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Manulife and Nat Geo Society partners to protect Banaue Rice Terraces

5 Min Read
  • Project to address climate change threats to natural and cultural heritage sites around the world 
  • New global effort aligns with Manulife’s recently announced Impact Agenda, including an ambition to accelerate a sustainable future 

Manulife announced a new partnership with the National Geographic Society to deliver on an ambitious global project to safeguard several historical and culturally significant heritage sites from the impact of climate change and protect the physical and financial well-being of the communities that depend on those sites for their livelihood. The Philippines’ Banaue Rice Terraces is among the 10 natural and cultural sites providing tourism and economic resilience to surrounding communities from Asia, North and South America, and Europe that will be protected under the newly launched project Preserving Legacies: A Future for Our Past.

To safeguard these cultural heritage sites, Preserving Legacies will build community capacity to visualize climate impacts on a local scale and make the science of climate change relevant and applicable to the conservation of specific sites. Led by National Geographic Explorer Victoria Herrmann and connected to Manulife’s Impact Agenda, this project will focus on network building between sites, where knowledge sharing will be key to developing climate change adaptation plans.  

“By partnering with Manulife and the National Geographic Society, our ambitious approach to addressing this critical issue will not only lead to tangible protection of cultural heritage sites; it will be the game-changers needed to increase access to heritage adaption and transform conservation as a field to meet the challenges of a climate-changed world,” said Herrmann. 

“As a health and wealth company with a 130-year history serving customers, colleagues, and communities across the globe – it’s important we work to protect our environment and drive inclusive economic opportunities to create a more even playing field for all,” said Sarah Chapman, Global Chief Sustainability Officer, Manulife. “Through our partnership with National Geographic, we have an opportunity to equip communities throughout the world with the tools to better anticipate worsening climate impacts and safeguard them for the future.”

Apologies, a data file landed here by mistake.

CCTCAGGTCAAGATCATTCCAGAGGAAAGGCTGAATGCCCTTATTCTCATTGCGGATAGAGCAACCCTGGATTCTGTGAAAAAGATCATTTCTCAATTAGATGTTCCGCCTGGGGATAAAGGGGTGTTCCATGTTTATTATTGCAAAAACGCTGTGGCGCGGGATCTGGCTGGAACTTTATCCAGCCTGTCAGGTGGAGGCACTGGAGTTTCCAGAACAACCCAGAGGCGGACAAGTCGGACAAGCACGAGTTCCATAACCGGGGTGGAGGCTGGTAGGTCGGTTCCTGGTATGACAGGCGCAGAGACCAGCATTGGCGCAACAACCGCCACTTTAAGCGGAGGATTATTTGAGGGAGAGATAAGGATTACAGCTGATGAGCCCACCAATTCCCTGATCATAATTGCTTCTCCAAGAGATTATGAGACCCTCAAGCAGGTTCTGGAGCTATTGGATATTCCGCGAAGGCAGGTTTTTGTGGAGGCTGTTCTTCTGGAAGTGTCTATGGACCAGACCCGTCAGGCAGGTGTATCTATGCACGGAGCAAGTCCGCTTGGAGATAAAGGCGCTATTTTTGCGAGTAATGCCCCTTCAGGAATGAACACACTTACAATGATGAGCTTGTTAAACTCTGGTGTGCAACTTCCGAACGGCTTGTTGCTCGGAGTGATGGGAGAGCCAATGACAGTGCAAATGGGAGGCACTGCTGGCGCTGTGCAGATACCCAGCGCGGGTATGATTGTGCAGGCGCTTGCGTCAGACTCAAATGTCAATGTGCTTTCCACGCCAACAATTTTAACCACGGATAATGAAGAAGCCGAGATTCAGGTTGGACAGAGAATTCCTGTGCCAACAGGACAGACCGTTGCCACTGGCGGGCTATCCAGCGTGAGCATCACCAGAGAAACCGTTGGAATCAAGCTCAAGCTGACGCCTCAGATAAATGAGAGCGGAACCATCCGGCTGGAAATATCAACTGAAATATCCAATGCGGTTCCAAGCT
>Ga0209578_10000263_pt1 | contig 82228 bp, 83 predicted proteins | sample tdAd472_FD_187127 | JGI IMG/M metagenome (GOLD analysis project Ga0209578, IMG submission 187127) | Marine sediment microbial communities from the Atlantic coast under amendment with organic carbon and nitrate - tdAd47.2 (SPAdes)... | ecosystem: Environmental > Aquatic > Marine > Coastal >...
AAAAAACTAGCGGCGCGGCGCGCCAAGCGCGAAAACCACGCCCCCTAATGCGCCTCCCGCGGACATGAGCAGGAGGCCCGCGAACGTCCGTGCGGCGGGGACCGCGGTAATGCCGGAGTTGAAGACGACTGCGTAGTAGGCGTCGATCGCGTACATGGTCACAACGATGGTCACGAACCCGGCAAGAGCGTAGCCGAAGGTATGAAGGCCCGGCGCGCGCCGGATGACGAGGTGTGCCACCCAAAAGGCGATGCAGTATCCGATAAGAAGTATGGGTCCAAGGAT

“The Philippines is considered one of the countries most vulnerable to climate change. With this partnership, Manulife Philippines aims to contribute to efforts to mitigate its risks to people’s lives and livelihoods, expanding our initiatives to advocate for the well-being of people, communities, and the environment while driving sustainability and creating long-term value,” said Rahul Hora, President and Chief Executive Officer, Manulife Philippines.

Manulife and National Geographic will support local communities throughout the world to turn scientific knowledge into actionable management plans that will safeguard these sites cohesively with community priorities and values. Additionally, they will support continued community adaptation through peer mentoring programs and educational materials to inspire and activate future generations.   

Using local weather data, localized climate models give every historic site a way to visualize how much flooding, heat, sea level rise, and changing seasonality will threaten their site in different warming scenarios. This allows community leaders and site managers to answer critical questions about which climate impacts they should plan for and when they are likely to experience them. 

The ten sites included in the project:  

  • Banaue Rice Terraces of the Philippine Cordilleras 
  • Petra, Jordan 
  • Angkor Archeological Park, Cambodia 
  • Border Fields, USA and Mexico 
  • Historical Mosque City of Bagerhat, Bangladesh 
  • Nan Madol, Micronesia 
  • Levuka, Fiji 
  • Koutammakou, the Land of the Batammariba, Togo and Benin 
  • Sceilg Mhichil, Ireland 
  • Port, Fortress, and Group of Monuments at Cartagena, Columbia 

This effort supports Manulife’s recently announced Impact Agenda, which aims to build a better business to better the world by making decisions about the future of the firm’s business, rooted in the belief that collective actions drive meaningful change. 

Earlier this year, Manulife launched Impact Agenda in the Philippines by partnering with respected non-government organizations Gawad Kalinga, Corazon Sanchez Atayde Memorial Foundation (CSAMF), and Haribon Foundation, whose groundbreaking work interconnects with the program’s three pillars: empowering sustained health and well-being, driving inclusive economic opportunities, and accelerating a sustainable future. The NatGeo partnership aims to further drive Manulife’s efforts globally, strengthening its Impact Agenda by working with more like-minded organizations that can help Manulife build a better business to better the world. 

To learn more about the commitments made by Manulife through its Impact Agenda, and to track progress against our goals, visit Manulife.com/Impact.

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